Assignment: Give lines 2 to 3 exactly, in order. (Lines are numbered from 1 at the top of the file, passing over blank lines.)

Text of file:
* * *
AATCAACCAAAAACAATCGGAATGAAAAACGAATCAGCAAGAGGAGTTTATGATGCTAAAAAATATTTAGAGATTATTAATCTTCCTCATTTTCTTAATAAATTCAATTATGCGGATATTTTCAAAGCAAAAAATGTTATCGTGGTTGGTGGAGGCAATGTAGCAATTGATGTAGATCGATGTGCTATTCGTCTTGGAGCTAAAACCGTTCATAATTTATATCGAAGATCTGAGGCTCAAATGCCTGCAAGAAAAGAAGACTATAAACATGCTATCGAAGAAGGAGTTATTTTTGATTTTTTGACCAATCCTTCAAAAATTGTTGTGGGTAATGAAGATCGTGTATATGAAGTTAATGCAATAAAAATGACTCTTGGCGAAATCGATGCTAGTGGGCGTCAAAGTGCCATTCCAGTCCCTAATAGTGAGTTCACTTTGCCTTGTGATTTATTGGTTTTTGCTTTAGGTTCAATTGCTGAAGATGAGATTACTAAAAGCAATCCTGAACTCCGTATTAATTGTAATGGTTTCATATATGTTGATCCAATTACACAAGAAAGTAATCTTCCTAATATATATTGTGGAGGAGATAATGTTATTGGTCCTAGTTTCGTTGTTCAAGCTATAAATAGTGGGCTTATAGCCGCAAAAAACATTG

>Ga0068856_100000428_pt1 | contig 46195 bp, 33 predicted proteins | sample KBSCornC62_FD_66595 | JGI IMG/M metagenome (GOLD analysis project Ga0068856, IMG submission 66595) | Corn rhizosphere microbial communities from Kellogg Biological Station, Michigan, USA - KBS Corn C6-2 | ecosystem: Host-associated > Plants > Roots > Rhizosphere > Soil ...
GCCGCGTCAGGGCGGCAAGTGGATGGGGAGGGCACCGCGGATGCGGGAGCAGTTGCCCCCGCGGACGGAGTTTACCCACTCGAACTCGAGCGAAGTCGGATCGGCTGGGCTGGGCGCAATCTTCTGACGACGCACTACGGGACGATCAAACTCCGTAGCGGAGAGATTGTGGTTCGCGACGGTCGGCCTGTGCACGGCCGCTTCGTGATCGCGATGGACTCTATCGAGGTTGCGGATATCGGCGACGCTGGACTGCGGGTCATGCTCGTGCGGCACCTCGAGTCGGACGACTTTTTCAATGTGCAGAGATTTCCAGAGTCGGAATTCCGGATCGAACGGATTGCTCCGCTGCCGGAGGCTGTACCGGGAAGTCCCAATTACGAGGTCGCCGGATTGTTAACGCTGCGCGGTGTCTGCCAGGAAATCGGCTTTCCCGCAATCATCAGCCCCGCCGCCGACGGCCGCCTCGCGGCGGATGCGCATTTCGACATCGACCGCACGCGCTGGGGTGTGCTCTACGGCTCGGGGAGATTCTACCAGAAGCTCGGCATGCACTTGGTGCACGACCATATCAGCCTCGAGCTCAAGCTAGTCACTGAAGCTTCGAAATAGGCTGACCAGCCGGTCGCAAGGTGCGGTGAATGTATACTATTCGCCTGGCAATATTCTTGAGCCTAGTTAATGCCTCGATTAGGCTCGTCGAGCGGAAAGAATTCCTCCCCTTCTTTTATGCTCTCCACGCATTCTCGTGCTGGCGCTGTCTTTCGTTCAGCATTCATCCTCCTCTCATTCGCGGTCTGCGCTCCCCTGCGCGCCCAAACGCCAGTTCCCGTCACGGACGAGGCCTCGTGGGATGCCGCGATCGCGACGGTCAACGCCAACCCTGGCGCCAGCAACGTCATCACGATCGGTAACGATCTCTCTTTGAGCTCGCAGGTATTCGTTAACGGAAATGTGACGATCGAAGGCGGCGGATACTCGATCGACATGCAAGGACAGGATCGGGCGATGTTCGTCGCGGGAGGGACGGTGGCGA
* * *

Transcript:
>Ga0068856_100000428_pt1 | contig 46195 bp, 33 predicted proteins | sample KBSCornC62_FD_66595 | JGI IMG/M metagenome (GOLD analysis project Ga0068856, IMG submission 66595) | Corn rhizosphere microbial communities from Kellogg Biological Station, Michigan, USA - KBS Corn C6-2 | ecosystem: Host-associated > Plants > Roots > Rhizosphere > Soil ...
GCCGCGTCAGGGCGGCAAGTGGATGGGGAGGGCACCGCGGATGCGGGAGCAGTTGCCCCCGCGGACGGAGTTTACCCACTCGAACTCGAGCGAAGTCGGATCGGCTGGGCTGGGCGCAATCTTCTGACGACGCACTACGGGACGATCAAACTCCGTAGCGGAGAGATTGTGGTTCGCGACGGTCGGCCTGTGCACGGCCGCTTCGTGATCGCGATGGACTCTATCGAGGTTGCGGATATCGGCGACGCTGGACTGCGGGTCATGCTCGTGCGGCACCTCGAGTCGGACGACTTTTTCAATGTGCAGAGATTTCCAGAGTCGGAATTCCGGATCGAACGGATTGCTCCGCTGCCGGAGGCTGTACCGGGAAGTCCCAATTACGAGGTCGCCGGATTGTTAACGCTGCGCGGTGTCTGCCAGGAAATCGGCTTTCCCGCAATCATCAGCCCCGCCGCCGACGGCCGCCTCGCGGCGGATGCGCATTTCGACATCGACCGCACGCGCTGGGGTGTGCTCTACGGCTCGGGGAGATTCTACCAGAAGCTCGGCATGCACTTGGTGCACGACCATATCAGCCTCGAGCTCAAGCTAGTCACTGAAGCTTCGAAATAGGCTGACCAGCCGGTCGCAAGGTGCGGTGAATGTATACTATTCGCCTGGCAATATTCTTGAGCCTAGTTAATGCCTCGATTAGGCTCGTCGAGCGGAAAGAATTCCTCCCCTTCTTTTATGCTCTCCACGCATTCTCGTGCTGGCGCTGTCTTTCGTTCAGCATTCATCCTCCTCTCATTCGCGGTCTGCGCTCCCCTGCGCGCCCAAACGCCAGTTCCCGTCACGGACGAGGCCTCGTGGGATGCCGCGATCGCGACGGTCAACGCCAACCCTGGCGCCAGCAACGTCATCACGATCGGTAACGATCTCTCTTTGAGCTCGCAGGTATTCGTTAACGGAAATGTGACGATCGAAGGCGGCGGATACTCGATCGACATGCAAGGACAGGATCGGGCGATGTTCGTCGCGGGAGGGACGGTGGCGA